Why You Should Crave RAVE Stock


Editor’s note: This column is part of our Best Stocks for 2015 contest. Rick Rouse’s pick for the contest is Rave Restaurant Group (NASDAQ:RAVE).

10BEST2015_185x185As the editor of Momentum Options and Momentum Stocks Weekly, I originally chose Pizza Inn Holdings as my pick for the 10 Best Stocks for 2015 competition when shares were trading at $7.10.

On Jan. 7, 2015, Pizza Inn Holdings changed its name and ticker symbol to Rave Restaurant Group Inc (NASDAQ:RAVE).

In mid-February, RAVE reported second-quarter (2015) earnings that masked Rave Restaurant Group’s turnaround and kept Wall Street uninterested in RAVE stock. However, digging deeper into Rave Restaurant Group’s books and knowing its story have given me an opportunity to discover a gem the suit and ties would love to find yet continue to ignore.

Rave posted a quarterly loss of 4 cents per share on revenue of $11.1 million. The quarterly losses will likely continue for 2015, and there are only two more quarters left for the company’s fiscal year.

At the time of the release, most companies were reporting fourth-quarter numbers, but Rave is on a different calendar year due to the timing of its incorporation. This is important to remember because I expect Rave to turn a profit starting in fiscal year 2016.

I read the company’s 8-K quarterly report and found some good information concerning the number of shares outstanding along with its market capitalization.

Rave Restaurant Group is authorized to sell 26 million shares and currently has more than 9 million outstanding, as well as another 9 million potential dilutive shares. There are over 7 million additional shares in Rave’s treasury chest, and shares could come to market if it needed to raise capital.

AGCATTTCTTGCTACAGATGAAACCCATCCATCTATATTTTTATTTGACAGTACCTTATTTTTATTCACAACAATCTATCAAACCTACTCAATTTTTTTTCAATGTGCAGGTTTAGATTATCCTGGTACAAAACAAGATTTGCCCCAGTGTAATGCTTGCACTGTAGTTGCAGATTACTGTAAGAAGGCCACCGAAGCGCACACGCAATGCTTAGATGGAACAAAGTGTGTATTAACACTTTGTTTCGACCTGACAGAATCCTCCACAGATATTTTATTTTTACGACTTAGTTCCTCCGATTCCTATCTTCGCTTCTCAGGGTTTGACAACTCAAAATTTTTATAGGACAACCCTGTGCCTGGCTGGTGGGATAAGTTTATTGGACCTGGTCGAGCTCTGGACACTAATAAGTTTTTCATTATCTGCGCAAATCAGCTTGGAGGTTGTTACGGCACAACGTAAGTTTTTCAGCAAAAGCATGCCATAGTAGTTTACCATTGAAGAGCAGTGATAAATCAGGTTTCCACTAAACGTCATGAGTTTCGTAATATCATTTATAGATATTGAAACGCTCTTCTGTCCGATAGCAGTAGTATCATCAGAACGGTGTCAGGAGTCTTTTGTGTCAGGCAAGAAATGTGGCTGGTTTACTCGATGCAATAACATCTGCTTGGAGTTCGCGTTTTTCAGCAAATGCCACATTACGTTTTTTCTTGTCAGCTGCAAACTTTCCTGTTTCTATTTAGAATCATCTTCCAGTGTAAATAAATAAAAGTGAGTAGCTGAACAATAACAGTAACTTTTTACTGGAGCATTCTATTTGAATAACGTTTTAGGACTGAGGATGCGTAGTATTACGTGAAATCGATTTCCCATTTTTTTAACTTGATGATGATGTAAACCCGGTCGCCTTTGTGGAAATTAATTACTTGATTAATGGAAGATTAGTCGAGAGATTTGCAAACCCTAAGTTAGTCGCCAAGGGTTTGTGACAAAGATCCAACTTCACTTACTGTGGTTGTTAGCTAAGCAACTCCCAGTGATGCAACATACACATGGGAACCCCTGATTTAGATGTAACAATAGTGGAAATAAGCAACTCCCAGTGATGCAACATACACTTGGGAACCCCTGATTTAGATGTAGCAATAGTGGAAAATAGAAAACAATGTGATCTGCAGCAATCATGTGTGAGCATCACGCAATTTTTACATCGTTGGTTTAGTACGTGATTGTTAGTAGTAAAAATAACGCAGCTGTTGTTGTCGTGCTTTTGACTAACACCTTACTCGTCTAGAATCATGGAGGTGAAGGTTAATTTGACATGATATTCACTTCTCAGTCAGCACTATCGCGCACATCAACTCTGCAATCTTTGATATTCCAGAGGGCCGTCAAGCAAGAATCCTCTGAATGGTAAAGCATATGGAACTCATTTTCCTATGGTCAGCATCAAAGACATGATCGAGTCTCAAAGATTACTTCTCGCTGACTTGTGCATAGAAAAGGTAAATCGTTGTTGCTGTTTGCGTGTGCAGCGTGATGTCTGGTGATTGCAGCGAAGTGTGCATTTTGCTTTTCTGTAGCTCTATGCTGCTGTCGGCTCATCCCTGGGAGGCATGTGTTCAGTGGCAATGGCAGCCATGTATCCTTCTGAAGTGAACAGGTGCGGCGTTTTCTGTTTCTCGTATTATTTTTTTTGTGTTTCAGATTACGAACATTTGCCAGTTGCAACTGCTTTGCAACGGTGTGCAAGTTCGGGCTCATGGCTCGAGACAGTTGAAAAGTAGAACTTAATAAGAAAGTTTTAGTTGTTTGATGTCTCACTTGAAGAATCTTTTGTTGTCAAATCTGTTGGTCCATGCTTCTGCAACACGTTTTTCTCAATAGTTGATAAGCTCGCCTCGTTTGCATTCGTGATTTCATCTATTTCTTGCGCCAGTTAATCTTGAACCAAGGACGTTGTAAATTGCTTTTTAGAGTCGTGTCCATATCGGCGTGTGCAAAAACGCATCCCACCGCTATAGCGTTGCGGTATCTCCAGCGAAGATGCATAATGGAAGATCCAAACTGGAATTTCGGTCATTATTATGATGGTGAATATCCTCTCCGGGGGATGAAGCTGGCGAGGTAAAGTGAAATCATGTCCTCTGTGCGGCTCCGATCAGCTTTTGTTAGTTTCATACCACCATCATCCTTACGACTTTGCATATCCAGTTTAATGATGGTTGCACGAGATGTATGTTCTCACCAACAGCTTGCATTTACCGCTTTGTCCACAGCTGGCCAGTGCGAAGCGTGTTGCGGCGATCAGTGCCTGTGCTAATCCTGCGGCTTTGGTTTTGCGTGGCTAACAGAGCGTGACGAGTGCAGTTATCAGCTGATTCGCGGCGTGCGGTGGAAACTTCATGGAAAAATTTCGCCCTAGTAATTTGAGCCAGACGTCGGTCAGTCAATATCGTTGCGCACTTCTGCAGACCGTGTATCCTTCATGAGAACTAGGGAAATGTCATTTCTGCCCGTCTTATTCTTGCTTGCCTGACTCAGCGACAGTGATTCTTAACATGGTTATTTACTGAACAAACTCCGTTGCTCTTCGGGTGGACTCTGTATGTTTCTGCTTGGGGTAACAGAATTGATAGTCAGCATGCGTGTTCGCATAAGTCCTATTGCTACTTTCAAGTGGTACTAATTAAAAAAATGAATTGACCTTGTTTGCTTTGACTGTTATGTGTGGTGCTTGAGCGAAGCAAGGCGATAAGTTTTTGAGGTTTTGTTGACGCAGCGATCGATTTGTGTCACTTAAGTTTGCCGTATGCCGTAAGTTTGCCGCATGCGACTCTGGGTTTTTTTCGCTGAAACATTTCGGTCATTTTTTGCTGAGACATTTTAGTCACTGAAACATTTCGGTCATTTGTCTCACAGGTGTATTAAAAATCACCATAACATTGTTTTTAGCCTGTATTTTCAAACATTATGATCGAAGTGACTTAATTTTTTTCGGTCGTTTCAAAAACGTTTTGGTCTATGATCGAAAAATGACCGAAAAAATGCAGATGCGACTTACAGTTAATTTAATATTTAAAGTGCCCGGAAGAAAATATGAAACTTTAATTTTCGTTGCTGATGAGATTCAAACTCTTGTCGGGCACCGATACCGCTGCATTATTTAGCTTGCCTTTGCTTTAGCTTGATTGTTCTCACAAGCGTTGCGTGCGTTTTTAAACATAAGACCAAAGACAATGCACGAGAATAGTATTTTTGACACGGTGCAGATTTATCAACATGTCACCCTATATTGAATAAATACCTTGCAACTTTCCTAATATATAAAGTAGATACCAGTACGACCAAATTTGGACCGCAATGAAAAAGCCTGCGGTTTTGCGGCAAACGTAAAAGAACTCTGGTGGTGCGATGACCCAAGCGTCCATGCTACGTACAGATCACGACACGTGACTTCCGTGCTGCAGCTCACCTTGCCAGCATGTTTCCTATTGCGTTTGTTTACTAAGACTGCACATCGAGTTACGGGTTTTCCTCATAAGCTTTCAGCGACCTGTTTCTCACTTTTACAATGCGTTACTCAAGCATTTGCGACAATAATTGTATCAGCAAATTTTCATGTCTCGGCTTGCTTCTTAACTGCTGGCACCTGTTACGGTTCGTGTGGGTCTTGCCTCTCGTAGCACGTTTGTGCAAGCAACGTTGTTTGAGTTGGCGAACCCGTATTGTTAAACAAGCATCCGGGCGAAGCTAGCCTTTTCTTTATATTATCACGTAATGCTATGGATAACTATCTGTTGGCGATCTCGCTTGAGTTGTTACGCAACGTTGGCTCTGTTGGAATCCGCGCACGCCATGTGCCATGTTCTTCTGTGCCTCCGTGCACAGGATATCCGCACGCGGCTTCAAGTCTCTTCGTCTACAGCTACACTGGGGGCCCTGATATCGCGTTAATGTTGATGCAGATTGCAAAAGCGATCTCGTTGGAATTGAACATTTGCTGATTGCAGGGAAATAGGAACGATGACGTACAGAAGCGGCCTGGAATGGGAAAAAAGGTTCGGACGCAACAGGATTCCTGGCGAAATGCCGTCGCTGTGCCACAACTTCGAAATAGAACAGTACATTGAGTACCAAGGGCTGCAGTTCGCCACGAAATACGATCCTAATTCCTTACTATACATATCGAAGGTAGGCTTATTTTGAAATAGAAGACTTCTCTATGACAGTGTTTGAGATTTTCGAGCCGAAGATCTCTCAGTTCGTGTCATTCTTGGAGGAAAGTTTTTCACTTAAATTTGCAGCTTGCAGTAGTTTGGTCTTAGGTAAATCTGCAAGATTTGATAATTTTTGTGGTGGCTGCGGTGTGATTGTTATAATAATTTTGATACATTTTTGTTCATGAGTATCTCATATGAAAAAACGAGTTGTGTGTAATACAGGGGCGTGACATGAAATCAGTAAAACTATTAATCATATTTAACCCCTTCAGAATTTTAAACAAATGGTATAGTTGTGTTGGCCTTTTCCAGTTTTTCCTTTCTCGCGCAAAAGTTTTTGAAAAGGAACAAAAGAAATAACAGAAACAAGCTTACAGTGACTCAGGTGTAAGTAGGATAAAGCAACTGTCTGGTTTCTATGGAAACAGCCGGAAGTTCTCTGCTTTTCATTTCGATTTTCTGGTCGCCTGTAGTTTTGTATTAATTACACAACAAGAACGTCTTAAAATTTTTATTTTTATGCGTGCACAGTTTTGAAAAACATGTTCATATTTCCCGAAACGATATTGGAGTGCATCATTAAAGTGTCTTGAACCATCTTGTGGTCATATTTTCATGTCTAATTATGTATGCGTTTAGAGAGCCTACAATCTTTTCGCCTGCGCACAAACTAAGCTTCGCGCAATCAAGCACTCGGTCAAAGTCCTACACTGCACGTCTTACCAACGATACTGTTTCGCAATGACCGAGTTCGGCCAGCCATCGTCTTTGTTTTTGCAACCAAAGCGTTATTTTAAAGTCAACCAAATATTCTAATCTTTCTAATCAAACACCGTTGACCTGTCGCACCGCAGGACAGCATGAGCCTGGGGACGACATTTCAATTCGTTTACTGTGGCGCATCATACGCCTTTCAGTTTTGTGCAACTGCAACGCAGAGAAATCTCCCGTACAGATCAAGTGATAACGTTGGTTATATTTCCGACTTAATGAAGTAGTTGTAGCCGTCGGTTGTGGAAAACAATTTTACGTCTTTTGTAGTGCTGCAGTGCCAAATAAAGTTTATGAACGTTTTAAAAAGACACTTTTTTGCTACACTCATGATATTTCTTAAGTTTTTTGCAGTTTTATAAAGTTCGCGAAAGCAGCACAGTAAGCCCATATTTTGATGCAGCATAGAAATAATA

Rave recently filed paperwork to sell additional shares to market, from time to time, and it could use the offerings to help fund its rapid growth, if needed. However, don’t expect Rave to “flood” the market with fresh stock, as it only “received” $1.7 million in stock proceeds last quarter.

Although Rave reported a loss for the quarter, the balance sheet is improving. Rave Restaurant Group has a little more than $2 million in cash (and equivalents) and another $2.7 million in accounts receivable.

My original enthusiasm for recommending RAVE shares at under $5 starting in 2012 was based on the rapid growth that would come from their Pie Five’s growth. Luckily, I visited my first location when Rave stock was below $8, but I hadn’t tried the pizza. I added additional shares to my portfolio while it was still in the single-digits after trying its pies at a nearby location in Richmond, Virginia.

While I may not be a whiz at analyzing a company’s balance sheet, I like buying stocks in products, foods or businesses I know, like and understand. Pizza can be a crowded field, but it’s the trend, quality, service and personal experience that separate the chains.

I have commented on Rave’s decision to revive its Pizza Inn locations and, while this was good news, it has weighed a little on the books. However, management was excited about the turnaround and is in the process of renovating and reviving the brand and food. These are “buffet style” locations, but they also have the ability to do delivery and carry-out. There are currently 252 Pizza Inn locations worldwide.